Alzheimer’s – The Case for Palliative Care

Alzheimer’s – The Case for Palliative Care 

 Alzheimer’s is a terminal illness and I want to discuss the implications of this. I am putting forward the case that everyone suffering from late-stage Alzheimer’s should be treated appropriately, in the same way that they would be treated if they were suffering from any other kind of terminal illness.

 What is a terminal illness?

“Terminal illness is a medical term popularized in the 20th century to describe a disease that cannot be cured or adequately treated and that is reasonably expected to result in the death of the patient within a short period of time. This term is more commonly used for progressive diseases such as cancer or advanced heart disease than for trauma. In popular use, it indicates a disease which will eventually end the life of the sufferer.” Wikipedia

 Palliative Care for Alzheimer’s Sufferers

People suffering from terminal illnesses are offered palliative care. The fact that Alzheimer’s will eventually end the life of the sufferer is not in question – it is a terminal illness. So why is everyone who is suffering from late-stage, stages 5-7, or at least end-stage Alzheimer’s, not offered palliative care?

 There are a number of reasons why I think this has been overlooked. Unlike most other terminal illnesses, Alzheimer’s is a long drawn out disease, stretching over many years, on average seven years after diagnosis. Because the decline is slow and gradual there is a general acceptance of it. Another reason I think it has been overlooked is that palliative care, as in the care and treatment of cancer, involves palliative medical care, but in Alzheimer’s this is normally not required. So what kind of palliative care is required?

Palliative care also takes care of the emotional and spiritual needs of the individual and I am making a case for recognising the need for this kind of care for people with Alzheimer’s. But how might this be given when the person has lost their faculty of speech, their inability to recognize their nearest and dearest and their ability to communicate in the ‘normal’ way? I will address this question more fully in another blog.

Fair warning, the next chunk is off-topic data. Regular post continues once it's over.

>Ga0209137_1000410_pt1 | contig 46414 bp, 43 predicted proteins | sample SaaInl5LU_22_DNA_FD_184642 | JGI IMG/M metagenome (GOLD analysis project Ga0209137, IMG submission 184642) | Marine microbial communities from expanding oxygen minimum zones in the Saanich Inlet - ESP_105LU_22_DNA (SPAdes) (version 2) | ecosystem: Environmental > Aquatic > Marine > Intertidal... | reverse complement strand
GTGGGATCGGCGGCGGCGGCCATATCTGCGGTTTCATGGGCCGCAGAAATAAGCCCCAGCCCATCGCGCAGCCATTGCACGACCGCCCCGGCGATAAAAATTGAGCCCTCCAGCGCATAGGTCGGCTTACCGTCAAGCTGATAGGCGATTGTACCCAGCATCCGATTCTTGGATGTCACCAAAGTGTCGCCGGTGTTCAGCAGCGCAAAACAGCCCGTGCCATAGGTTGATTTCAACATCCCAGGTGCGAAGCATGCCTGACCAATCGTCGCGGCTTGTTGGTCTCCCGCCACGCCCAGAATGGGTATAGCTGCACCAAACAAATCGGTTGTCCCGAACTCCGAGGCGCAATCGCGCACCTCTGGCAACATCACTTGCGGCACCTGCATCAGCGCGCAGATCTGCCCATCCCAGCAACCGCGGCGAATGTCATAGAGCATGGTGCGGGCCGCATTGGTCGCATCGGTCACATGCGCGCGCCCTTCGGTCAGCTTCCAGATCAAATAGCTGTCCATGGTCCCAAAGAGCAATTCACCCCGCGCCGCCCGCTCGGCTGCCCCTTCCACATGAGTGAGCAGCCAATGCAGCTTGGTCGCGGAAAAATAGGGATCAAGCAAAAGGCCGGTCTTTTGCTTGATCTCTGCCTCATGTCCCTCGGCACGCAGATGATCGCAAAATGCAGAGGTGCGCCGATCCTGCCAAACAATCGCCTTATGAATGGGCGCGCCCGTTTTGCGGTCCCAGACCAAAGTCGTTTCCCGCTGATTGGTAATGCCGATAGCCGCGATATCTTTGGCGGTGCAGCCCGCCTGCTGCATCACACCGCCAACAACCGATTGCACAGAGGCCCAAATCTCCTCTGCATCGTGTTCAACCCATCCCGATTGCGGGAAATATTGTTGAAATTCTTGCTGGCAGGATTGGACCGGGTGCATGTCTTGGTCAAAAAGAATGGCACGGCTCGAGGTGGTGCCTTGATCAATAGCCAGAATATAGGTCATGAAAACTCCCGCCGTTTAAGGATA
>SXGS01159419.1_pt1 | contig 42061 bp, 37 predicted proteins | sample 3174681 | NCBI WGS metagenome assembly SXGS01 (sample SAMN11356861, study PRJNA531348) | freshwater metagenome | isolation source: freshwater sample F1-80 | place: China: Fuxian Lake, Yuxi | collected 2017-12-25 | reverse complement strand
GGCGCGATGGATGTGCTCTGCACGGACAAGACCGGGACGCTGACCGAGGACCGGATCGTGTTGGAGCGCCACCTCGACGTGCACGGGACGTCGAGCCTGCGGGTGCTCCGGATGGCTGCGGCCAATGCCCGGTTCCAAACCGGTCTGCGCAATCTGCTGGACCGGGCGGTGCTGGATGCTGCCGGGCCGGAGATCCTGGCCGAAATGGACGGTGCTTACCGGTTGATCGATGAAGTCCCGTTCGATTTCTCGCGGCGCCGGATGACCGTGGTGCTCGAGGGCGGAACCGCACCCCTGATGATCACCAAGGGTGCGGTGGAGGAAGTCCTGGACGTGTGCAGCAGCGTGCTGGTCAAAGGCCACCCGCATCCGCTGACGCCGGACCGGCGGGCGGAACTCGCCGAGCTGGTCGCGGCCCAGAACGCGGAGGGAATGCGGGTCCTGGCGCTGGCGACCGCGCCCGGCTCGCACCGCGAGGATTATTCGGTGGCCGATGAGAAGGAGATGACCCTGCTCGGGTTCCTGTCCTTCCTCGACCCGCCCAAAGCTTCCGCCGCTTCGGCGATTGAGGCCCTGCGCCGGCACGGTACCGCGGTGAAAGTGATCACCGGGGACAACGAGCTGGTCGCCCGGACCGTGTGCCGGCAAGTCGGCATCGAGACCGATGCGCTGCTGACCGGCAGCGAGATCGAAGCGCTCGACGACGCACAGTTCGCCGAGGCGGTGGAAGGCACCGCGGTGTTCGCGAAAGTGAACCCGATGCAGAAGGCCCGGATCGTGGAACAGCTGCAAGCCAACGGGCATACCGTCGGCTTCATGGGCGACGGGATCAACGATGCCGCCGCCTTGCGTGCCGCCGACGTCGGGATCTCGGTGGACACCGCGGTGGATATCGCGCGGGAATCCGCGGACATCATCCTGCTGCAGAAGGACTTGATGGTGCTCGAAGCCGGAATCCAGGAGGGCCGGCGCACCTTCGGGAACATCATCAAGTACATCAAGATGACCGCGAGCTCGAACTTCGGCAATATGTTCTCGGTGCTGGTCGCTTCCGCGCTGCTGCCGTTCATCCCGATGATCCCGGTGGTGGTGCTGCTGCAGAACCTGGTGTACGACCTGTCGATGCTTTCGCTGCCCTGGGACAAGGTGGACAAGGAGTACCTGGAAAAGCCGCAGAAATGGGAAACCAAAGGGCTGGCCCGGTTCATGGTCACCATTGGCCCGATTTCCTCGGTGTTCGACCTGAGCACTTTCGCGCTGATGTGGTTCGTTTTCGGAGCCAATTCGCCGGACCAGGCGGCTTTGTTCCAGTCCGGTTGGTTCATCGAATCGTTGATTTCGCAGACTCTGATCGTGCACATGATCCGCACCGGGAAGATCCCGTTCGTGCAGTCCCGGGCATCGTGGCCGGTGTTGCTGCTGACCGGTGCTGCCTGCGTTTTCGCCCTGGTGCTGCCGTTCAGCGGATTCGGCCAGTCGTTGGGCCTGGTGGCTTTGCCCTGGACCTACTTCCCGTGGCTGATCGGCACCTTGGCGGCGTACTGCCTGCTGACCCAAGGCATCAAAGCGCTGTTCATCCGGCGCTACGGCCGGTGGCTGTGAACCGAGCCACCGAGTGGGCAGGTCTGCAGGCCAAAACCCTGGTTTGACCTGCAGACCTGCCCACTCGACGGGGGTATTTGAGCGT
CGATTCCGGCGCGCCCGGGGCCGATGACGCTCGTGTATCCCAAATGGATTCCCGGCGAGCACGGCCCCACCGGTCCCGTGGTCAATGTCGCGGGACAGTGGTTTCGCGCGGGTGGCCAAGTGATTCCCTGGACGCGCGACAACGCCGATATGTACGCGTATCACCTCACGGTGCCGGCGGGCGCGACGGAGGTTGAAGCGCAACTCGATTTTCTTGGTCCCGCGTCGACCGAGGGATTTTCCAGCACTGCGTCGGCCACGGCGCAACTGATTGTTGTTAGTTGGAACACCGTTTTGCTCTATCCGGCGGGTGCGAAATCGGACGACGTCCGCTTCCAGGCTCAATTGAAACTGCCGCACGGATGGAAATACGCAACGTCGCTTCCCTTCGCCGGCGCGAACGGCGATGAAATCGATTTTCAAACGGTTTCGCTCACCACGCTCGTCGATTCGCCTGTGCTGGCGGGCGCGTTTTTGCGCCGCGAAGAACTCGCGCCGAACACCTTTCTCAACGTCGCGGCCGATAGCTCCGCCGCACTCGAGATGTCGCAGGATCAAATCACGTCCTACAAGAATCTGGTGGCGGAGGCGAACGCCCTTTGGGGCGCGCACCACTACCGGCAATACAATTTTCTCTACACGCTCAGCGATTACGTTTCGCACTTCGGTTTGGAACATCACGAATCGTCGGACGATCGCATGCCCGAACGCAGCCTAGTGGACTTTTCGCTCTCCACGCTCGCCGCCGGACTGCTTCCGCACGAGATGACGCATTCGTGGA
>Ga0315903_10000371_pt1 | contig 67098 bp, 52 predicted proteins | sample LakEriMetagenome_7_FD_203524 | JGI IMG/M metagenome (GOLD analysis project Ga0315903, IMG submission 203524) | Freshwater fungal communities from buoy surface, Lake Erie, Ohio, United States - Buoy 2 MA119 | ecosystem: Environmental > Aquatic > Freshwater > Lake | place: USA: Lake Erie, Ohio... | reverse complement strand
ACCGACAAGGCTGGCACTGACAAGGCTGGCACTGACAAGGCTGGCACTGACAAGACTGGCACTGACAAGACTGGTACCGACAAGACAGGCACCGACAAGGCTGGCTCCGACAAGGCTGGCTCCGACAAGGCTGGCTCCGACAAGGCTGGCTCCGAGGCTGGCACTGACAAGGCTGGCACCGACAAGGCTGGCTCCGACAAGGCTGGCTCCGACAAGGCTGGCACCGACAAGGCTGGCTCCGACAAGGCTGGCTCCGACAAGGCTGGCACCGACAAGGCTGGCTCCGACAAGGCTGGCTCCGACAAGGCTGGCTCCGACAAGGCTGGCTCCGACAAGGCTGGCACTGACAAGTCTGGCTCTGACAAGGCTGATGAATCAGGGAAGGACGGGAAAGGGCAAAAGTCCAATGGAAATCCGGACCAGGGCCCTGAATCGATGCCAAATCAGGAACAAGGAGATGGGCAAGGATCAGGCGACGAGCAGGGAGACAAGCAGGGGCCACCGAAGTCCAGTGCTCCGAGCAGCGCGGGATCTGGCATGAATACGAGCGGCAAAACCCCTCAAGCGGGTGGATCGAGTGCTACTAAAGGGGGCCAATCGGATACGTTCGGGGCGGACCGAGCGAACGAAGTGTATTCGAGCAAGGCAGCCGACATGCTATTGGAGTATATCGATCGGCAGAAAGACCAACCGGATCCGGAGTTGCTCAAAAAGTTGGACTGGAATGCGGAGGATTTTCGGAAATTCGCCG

Change Perception and Care.

In this blog I want to flag up the need for palliative care for everyone with end-stage Alzheimer’s. Yes it is happening in a few places but it needs to become standard practice, everywhere. One of the prime movers in this field is Joyce Simard. She set up The End-of-Life Namaste Care Programme for people with dementia. This programme provides the particular kind of care a person with dementia needs at the end-of-life and it is administered with compassion and love, usually in care home facilities. It has been implemented in a number of care facilities in the US. Here in the UK a pilot study has just been completed and the principles are being adopted by innovators in the field such as, David Sheard, Dementia Care Matters, and introduced to some care training programmes and care homes.

Anyone can do it

 When my mother had late-stage Alzheimer’s, stages 5-7, although I had never heard of The Namaste Care Programme, I intuitively engaged with her in same kind of ways that are recommended in this programme. So, although The Namaste Care Programme provides useful guidelines, anyone can give informal palliative care, be it a family member or professional carer if they feel compassion and love, have the desire to communicate in a variety of ways and are creative in their approach.

 If you are involved with someone who has late-stage Alzheimer’s, ‘just do it’. Discover how wonderful it is to connect and engage in this special way. Open up a conversation about this approach with the care facility. If they are not already offering this kind of care, talk to them and raise their awareness. Maybe buy the book, read it and give it to them.

 For more information:

The Namaste Care Programme see: http://www.namastecare.com

The Namaste Care Program by Joyce Simard, ISBN 978-1-932529-14-0

Dementia Care Matters: http://www.dementiacarematters.com      

 Looking forward to the next stage of our journey.

 Maggie La Tourelle

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Comments

Alzheimer’s – The Case for Palliative Care — 2 Comments

  1. I think you make a very serious point Maggie. The only thing I could find on spiritual support via palliative care was from Alzheimer’s Society website: “Emotional and spiritual concerns –
    Research has suggested that the emotional and spiritual needs of people with dementia are disproportionately neglected (Sampson et al, 2006). While cognition declines and the person with dementia may become withdrawn, it is still possible for them to be distressed or upset. Depression can be difficult to recognise in advanced dementia. An holistic approach to care demands that there is an awareness of each person’s wishes and needs as an individual. It is important that these needs are understood and met where appropriate. Making sure the person is comfortable and minimising distress is an important part of care. It is also important to consider whether the person would like spiritual support.”

  2. Thank you for your comment Angelina. i agree completely with what you are saying. This is a big and important subject and it is my intention to expand on the aspects of emotional and spiritual care for Alzheimer’s, and dementia generally, in future blogs.

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